You can use Pyomo components to define your objective function or to create additional constraints.

Since IDAES models

**are**Pyomo models, any advanced meta-algorithms or analysis tools that can be developed and/or used on a Pyomo model can also be used on an IDAES model.

A full tutorial on Pyomo is beyond the scope of this workshop, however in this section we will briefly cover the commands required to specify an objective function or add a constraint to an existing model.

In the next cell, we will create a Pyomo model, and add a couple of variables to that model. When using IDAES, you will define a flowsheet and the addition of variables and model equations will be handled by the IDAES framework.

**Inline Exercise:**Execute the following cell to create a Pyomo model with some variables that will be used later.

```
from pyomo.environ import ConcreteModel, Var
model = ConcreteModel()
model.x = Var()
model.y = Var()
```

The Pyomo syntax to define a scalar objective function is shown below. This defines the objective function as \(x^2\). By default Pyomo models (and IDAES models) seek to *minimize* the objective function.

```
model.obj = Objective(expr=model.x**2)
```

To maximize a quantity, include the keyword argument `sense=maximize`

as in the following:

```
model.obj = Objective(expr=model.y, sense=maximize)
```

Note that `Objective`

and `maximize`

would need to be imported from `pyomo.environ`

.

The Pyomo syntax to define a scalar constraint is shown below. This code defines the equality constraint \(x^2 + y^2 = 1\).

```
model.on_unit_circle_con = Constraint(expr=model.x**2 + model.y**2 == 1)
```

Pyomo also supports inequalities. For example, the code for the inequality constraint \(x^2 + y^2 \le 1\) is given as the following.

```
model.inside_unit_circle_con = Constraint(expr=model.x**2 + model.y**2 <= 1)
```

Note that, as before, we would need to include the appropriate imports. In this case `Constraint`

would need to be imported from `pyomo.environ`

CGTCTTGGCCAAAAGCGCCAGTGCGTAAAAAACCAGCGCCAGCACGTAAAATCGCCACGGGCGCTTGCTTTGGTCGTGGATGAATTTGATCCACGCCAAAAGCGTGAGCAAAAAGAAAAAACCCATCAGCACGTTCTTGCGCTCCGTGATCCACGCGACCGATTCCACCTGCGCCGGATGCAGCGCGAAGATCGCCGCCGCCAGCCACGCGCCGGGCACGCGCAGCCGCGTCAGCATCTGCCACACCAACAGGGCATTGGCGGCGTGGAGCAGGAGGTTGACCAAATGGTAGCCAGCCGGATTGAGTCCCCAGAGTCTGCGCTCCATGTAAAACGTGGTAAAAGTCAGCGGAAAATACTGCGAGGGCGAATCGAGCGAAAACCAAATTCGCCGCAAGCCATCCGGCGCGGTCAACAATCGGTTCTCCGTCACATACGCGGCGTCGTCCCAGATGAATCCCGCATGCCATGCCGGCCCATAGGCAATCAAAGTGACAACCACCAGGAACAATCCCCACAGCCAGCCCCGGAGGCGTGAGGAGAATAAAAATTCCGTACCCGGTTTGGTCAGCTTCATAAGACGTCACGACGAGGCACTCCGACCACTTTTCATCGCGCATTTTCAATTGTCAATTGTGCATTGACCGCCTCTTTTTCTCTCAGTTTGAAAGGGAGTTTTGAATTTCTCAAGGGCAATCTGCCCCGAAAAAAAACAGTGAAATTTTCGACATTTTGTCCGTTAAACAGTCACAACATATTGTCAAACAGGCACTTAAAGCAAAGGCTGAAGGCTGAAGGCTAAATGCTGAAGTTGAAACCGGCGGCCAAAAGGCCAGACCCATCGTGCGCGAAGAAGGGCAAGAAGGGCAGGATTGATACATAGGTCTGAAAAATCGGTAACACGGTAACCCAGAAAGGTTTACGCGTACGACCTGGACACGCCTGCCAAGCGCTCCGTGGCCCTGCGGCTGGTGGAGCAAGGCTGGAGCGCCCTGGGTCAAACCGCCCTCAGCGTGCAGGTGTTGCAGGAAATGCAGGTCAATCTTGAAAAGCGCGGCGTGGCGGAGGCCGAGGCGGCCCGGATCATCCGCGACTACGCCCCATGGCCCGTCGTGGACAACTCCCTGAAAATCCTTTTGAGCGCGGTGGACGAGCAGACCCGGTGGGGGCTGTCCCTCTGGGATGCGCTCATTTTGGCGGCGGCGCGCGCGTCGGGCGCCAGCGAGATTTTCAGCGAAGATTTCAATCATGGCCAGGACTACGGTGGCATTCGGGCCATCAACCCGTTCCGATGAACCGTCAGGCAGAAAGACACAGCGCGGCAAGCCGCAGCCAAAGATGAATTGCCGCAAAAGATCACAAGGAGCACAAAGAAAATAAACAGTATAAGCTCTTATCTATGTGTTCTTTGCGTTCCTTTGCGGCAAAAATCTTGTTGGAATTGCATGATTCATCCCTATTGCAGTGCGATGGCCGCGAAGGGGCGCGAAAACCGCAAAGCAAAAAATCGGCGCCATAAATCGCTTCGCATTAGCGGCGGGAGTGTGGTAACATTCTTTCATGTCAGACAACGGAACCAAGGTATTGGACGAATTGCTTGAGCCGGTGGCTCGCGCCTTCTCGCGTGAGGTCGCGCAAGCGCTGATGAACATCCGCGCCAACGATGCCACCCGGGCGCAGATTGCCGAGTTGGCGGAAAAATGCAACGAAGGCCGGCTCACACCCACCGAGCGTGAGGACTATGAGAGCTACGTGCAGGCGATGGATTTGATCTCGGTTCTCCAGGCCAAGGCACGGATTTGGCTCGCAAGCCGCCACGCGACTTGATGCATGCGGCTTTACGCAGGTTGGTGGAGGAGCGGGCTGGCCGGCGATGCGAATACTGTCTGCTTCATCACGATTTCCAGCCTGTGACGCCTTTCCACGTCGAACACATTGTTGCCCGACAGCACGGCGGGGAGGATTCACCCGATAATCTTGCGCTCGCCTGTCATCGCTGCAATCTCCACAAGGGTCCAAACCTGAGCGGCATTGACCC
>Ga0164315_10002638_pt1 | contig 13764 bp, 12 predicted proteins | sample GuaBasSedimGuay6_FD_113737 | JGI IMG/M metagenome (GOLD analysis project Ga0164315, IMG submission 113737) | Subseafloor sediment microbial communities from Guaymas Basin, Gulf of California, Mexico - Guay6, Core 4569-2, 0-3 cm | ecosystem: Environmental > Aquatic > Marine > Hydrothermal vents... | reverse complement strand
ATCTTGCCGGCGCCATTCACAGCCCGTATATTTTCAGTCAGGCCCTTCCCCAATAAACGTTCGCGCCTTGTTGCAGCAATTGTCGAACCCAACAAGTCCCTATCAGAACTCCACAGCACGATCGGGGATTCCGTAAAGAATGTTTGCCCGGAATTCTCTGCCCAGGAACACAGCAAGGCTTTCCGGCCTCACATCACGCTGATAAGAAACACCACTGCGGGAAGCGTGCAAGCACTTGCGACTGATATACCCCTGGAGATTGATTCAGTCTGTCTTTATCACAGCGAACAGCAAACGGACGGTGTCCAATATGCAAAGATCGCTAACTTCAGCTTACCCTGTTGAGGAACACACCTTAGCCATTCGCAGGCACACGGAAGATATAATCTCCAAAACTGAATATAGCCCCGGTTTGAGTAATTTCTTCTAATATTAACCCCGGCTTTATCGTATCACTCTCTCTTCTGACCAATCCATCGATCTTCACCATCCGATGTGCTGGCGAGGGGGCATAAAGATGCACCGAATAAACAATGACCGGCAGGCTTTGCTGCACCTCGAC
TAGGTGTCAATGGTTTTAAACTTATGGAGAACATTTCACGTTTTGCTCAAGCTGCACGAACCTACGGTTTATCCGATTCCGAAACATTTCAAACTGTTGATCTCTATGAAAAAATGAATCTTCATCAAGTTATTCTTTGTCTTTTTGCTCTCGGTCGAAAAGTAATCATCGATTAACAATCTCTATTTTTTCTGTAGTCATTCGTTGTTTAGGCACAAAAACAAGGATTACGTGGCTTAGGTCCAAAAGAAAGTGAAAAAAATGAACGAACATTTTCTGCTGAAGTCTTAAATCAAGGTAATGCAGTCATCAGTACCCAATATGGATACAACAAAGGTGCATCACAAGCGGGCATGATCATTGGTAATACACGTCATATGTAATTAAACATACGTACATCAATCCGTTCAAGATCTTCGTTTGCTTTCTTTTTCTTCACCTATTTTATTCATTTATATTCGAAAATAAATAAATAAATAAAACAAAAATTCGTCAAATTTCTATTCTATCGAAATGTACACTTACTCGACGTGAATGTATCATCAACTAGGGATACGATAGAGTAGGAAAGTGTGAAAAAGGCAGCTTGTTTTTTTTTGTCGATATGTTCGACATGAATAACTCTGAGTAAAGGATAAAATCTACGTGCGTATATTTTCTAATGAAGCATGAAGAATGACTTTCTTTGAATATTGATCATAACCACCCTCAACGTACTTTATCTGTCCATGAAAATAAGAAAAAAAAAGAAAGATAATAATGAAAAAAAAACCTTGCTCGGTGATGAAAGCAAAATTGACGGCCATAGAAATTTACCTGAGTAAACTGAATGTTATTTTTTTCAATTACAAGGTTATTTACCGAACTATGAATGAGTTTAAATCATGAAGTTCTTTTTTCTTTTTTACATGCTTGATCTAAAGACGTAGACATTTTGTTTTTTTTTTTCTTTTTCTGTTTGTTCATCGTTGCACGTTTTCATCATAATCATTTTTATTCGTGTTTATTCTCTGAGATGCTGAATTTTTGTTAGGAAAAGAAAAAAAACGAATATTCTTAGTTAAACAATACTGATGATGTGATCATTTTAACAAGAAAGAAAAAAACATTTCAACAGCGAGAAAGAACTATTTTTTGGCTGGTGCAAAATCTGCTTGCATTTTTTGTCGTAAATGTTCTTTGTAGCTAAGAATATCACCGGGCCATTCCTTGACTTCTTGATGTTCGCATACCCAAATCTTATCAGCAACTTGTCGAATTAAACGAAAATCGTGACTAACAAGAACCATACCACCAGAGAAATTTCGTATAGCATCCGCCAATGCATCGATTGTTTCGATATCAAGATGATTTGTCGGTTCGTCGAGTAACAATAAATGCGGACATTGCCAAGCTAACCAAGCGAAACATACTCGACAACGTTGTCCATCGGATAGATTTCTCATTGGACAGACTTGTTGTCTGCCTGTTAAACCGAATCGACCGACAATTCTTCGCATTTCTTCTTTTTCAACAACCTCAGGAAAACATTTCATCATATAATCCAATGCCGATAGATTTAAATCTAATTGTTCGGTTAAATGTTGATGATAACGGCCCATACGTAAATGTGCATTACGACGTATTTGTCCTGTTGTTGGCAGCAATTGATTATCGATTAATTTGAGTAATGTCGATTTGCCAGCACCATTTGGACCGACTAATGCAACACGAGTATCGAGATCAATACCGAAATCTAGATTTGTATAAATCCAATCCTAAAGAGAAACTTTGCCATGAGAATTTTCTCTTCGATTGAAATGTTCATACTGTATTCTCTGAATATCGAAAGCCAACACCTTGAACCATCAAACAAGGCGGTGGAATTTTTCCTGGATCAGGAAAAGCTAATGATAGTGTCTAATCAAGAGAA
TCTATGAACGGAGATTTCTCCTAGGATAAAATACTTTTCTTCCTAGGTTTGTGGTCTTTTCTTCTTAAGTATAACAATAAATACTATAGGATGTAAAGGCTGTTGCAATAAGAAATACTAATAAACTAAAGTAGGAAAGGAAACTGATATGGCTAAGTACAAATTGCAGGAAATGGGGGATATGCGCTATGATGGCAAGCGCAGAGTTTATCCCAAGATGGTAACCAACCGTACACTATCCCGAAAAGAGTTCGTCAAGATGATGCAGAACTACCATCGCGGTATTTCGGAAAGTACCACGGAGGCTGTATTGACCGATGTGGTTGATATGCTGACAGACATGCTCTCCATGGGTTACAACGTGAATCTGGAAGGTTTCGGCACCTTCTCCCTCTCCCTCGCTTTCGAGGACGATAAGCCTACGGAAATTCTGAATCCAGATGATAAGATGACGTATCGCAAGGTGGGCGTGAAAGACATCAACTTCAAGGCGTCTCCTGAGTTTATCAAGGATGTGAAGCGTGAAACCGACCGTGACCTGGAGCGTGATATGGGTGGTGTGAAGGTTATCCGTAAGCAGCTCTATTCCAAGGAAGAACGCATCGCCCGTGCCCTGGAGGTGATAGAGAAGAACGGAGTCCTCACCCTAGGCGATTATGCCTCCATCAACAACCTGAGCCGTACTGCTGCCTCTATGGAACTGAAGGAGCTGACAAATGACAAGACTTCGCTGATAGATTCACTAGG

.

Using the syntax shown above, we will now add the objective function: \(\min x^2 + y^2\) and the constraint \(x + y = 1\).

**Inline Exercise:**Complete the missing code in the cell below. If this is done correctly, after executing the cell, you should see the log output from the solver and the printed solution should show that x, y, and the objective value are all equal to 0.5.

```
from pyomo.environ import Objective, Constraint, value, SolverFactory
# Todo: add the objective function here
model.obj = Objective(expr=model.x**2 + model.y**2)
# Todo: add the constraint here
model.con = Constraint(expr=model.x + model.y == 1)
# now solve the problem
status = SolverFactory("ipopt").solve(model, tee=True) # tee=True shows the solver log
# print the values of x, y, and the objective function at the solution
# Note that the results are automatically stored in the model variables
print("x =", value(model.x))
print("y =", value(model.y))
print("obj =", value(model.obj))
```

```
Ipopt 3.13.2:
******************************************************************************
This program contains Ipopt, a library for large-scale nonlinear optimization.
Ipopt is released as open source code under the Eclipse Public License (EPL).
For more information visit http://projects.coin-or.org/Ipopt
This version of Ipopt was compiled from source code available at
https://github.com/IDAES/Ipopt as part of the Institute for the Design of
Advanced Energy Systems Process Systems Engineering Framework (IDAES PSE
Framework) Copyright (c) 2018-2019. See https://github.com/IDAES/idaes-pse.
This version of Ipopt was compiled using HSL, a collection of Fortran codes
for large-scale scientific computation. All technical papers, sales and